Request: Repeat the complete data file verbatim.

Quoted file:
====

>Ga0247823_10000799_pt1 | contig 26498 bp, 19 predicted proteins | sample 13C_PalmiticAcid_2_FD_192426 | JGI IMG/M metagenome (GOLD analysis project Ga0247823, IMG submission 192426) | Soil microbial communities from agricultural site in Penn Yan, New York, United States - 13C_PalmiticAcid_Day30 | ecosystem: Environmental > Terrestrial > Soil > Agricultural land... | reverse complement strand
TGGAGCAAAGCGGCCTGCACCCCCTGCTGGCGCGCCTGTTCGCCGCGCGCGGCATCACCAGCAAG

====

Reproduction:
>Ga0247823_10000799_pt1 | contig 26498 bp, 19 predicted proteins | sample 13C_PalmiticAcid_2_FD_192426 | JGI IMG/M metagenome (GOLD analysis project Ga0247823, IMG submission 192426) | Soil microbial communities from agricultural site in Penn Yan, New York, United States - 13C_PalmiticAcid_Day30 | ecosystem: Environmental > Terrestrial > Soil > Agricultural land... | reverse complement strand
TGGAGCAAAGCGGCCTGCACCCCCTGCTGGCGCGCCTGTTCGCCGCGCGCGGCATCACCAGCAAG